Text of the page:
Throughout the United States, school districts are struggling to educate their students in the face of drug problems, violence, and deteriorated home situations that permeate the lives of large numbers of today's teenagers.1 Many parents likewise face a daunting battle in helping their children attain an education that will enable those children to move beyond what their parents achieved financially.2 Additionally, recent economic downturns mean states have even less money to spend on education, forcing the quality of education in some already inadequate schools to fall further.3 Meanwhile, studies show that American children have fallen behind many of their foreign counterparts in academic evaluations.
In light of these issues, many parents and schools are exploring alternative methods of educating students. Perhaps the best-known initiative is the school voucher movement in Cleveland, which the Supreme Court recently upheld.4 Charter schools, too, are becoming more popular with parents dissatisfied with their children's public school educations.5 Additionally, parents are becoming more likely to teach their children at home.6 Legislators and others interested in traditional public schools cite smaller class sizes and higher teacher salaries as ways of promoting achievement.7
One recently revived possibility for improving secondary education is the creation of single-sex classes and schools.8 Proponents argue that single-sex education decreases classroom discrimination, improves educational experiences for both boys and girls, and gives parents more choices from which to select the system of education that works best for their children.9 Proponents also believe that separating students by sex could increase the options available to poor and minority children, whose parents may not otherwise be able to afford the single-sex education traditionally offered only in private schools.10
Opponents contend that single-sex education presents the same legal issue as did Brown v. Board of Education: state-endorsed segregation of students.11 Segregation by gender, in opponents' eyes, threatens to erase the gains women have made over the past century.12 Opponents fear that men who have attended a single-sex school, and thereby have lacked contact with talented women, will be unable to recognize such women as equals. Likewise, girls in a singlesex environment and girls dealing with boys from a single-sex environment may find themselves limited to stereotypical gender roles.13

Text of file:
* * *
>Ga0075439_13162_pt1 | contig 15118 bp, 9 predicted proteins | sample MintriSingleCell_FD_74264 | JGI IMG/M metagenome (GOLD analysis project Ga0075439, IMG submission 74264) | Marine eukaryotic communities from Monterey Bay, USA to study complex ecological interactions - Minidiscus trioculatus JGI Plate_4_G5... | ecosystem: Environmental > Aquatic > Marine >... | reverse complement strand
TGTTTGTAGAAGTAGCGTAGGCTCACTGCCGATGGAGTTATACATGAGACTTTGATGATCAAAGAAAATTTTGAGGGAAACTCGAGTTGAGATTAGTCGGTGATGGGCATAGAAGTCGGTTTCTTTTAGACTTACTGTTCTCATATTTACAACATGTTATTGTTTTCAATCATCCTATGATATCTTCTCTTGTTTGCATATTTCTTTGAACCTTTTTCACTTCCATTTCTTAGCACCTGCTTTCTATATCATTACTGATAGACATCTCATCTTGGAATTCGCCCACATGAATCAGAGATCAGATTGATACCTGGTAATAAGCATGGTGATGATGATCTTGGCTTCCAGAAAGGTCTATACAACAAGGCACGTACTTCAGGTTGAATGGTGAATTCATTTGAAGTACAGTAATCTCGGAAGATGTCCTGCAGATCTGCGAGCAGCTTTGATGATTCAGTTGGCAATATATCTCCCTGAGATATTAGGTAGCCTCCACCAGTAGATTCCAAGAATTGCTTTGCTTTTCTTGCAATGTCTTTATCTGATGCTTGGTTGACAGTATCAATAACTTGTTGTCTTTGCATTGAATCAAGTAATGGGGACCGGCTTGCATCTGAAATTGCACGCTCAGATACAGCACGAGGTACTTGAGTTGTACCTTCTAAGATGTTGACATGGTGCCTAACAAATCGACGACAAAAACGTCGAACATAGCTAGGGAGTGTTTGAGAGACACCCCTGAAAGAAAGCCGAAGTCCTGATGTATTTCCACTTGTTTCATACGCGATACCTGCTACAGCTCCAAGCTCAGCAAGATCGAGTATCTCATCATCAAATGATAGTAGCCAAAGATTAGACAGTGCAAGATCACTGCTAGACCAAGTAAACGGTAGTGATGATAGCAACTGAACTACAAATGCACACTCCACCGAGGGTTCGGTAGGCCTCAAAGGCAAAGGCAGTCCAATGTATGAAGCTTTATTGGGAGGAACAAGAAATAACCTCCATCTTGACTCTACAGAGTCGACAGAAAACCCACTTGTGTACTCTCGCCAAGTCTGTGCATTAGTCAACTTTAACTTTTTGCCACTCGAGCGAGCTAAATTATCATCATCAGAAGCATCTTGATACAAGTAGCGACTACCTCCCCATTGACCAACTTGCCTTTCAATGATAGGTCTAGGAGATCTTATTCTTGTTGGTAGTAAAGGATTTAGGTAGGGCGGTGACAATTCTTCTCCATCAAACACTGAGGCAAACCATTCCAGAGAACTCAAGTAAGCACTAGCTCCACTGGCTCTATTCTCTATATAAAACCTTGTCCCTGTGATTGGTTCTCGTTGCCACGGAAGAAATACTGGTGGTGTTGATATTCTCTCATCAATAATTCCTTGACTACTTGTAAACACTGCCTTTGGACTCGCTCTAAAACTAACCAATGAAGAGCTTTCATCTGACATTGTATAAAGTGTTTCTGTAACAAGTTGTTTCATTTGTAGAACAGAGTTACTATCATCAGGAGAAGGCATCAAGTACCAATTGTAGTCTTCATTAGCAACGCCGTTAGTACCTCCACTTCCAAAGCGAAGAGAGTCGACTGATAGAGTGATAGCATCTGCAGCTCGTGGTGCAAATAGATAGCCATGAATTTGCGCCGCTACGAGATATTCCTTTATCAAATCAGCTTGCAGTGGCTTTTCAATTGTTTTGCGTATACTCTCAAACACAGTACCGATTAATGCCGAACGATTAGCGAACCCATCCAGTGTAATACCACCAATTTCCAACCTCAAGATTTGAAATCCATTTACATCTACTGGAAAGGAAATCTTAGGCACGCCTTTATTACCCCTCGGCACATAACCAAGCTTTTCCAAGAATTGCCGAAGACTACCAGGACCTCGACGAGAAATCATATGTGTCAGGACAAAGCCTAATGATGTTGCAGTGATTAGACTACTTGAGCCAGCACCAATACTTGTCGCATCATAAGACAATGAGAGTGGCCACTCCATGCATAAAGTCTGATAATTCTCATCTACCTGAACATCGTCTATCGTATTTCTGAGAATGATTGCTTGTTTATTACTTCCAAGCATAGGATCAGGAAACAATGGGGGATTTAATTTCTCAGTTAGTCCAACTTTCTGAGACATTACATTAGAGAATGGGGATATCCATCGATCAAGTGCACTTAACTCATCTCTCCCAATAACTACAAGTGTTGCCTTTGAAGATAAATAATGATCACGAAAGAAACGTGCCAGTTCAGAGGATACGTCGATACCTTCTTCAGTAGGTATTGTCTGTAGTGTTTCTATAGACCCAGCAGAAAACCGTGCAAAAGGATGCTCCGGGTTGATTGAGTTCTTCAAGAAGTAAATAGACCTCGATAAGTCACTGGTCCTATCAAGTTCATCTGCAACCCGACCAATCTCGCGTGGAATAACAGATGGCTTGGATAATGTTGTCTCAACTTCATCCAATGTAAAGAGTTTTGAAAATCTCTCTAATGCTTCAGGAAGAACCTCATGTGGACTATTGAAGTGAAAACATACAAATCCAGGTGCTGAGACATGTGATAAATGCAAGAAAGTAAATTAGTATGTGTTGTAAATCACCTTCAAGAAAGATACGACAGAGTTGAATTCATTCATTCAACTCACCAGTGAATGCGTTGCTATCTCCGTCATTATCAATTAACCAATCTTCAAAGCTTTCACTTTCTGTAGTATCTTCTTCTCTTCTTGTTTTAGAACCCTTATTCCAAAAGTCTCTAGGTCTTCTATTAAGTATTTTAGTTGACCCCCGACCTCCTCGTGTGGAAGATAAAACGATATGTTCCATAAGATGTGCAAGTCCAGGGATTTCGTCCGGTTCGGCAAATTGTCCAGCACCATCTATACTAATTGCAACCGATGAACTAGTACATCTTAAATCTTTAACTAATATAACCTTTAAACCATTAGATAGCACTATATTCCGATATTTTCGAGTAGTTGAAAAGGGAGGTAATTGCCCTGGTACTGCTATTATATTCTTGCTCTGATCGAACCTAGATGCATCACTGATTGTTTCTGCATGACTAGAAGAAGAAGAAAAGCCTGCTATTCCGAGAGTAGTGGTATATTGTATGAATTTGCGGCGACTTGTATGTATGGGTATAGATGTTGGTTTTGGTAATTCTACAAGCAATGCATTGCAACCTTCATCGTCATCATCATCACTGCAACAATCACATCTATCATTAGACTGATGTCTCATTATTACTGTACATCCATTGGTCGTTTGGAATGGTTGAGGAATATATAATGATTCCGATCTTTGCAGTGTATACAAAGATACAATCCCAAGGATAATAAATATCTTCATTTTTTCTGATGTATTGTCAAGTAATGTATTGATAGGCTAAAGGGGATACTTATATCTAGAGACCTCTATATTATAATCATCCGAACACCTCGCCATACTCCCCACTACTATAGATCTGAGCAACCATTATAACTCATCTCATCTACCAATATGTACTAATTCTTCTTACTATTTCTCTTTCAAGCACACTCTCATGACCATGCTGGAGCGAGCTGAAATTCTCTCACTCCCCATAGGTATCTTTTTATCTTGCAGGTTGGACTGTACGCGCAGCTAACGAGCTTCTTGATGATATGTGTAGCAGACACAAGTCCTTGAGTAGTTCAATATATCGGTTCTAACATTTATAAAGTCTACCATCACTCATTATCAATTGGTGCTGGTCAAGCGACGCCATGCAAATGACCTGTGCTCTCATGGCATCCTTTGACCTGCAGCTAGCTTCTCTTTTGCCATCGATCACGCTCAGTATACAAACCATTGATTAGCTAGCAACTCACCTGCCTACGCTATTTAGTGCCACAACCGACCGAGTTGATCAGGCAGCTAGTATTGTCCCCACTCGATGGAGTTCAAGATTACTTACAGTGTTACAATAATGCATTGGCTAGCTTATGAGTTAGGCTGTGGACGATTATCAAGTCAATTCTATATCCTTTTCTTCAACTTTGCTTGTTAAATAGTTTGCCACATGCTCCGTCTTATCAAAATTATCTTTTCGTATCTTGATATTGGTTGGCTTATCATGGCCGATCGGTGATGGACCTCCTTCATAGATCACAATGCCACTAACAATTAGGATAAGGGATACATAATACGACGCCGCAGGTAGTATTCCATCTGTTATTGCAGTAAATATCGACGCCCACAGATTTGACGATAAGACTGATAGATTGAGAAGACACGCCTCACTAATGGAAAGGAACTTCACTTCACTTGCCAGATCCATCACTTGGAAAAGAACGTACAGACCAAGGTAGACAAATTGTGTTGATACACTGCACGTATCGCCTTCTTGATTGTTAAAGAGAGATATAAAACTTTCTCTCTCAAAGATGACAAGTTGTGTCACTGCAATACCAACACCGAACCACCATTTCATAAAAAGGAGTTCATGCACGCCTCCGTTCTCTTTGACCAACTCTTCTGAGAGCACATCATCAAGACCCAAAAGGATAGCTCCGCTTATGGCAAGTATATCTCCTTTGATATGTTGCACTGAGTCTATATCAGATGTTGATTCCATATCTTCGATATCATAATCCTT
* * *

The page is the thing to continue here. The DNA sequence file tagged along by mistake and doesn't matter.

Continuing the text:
Before states and school districts can begin to address the social desirability of single-sex education, the legality and constitutional legitimacy of such programs must be resolved. Current Title IX regulations place limits on the ability of schools to restrict student access to classes on the basis of sex.14 Any state-sponsored sex discrimination also raises Equal Protection questions under the Fourteenth Amendment.15 While single-sex schools are permissible under the current regulations interpreting Title IX, school districts nervous about expensive lawsuits challenging the constitutionality of the schools often avoid them.16
While the constitutionality of single-sex programs has been addressed by multiple commentators, several important issues have been neglected. Single-sex schools have received the bulk of the scholarly attention. Single-sex classes are either lumped under the heading of single-sex education or not addressed at all.17 This Note details the strengths of single-sex classes. It then goes a step beyond establishing that single-sex programs in secondary schools can be constitutional to recommending steps that local governments and districts should take to comply with the mandates established by the Supreme Court in Mississippi University for Women v. Hogan and United States v. Virginia.
The remainder of this Note will proceed as follows. Part II describes the legislative and regulatory position of single-sex education. …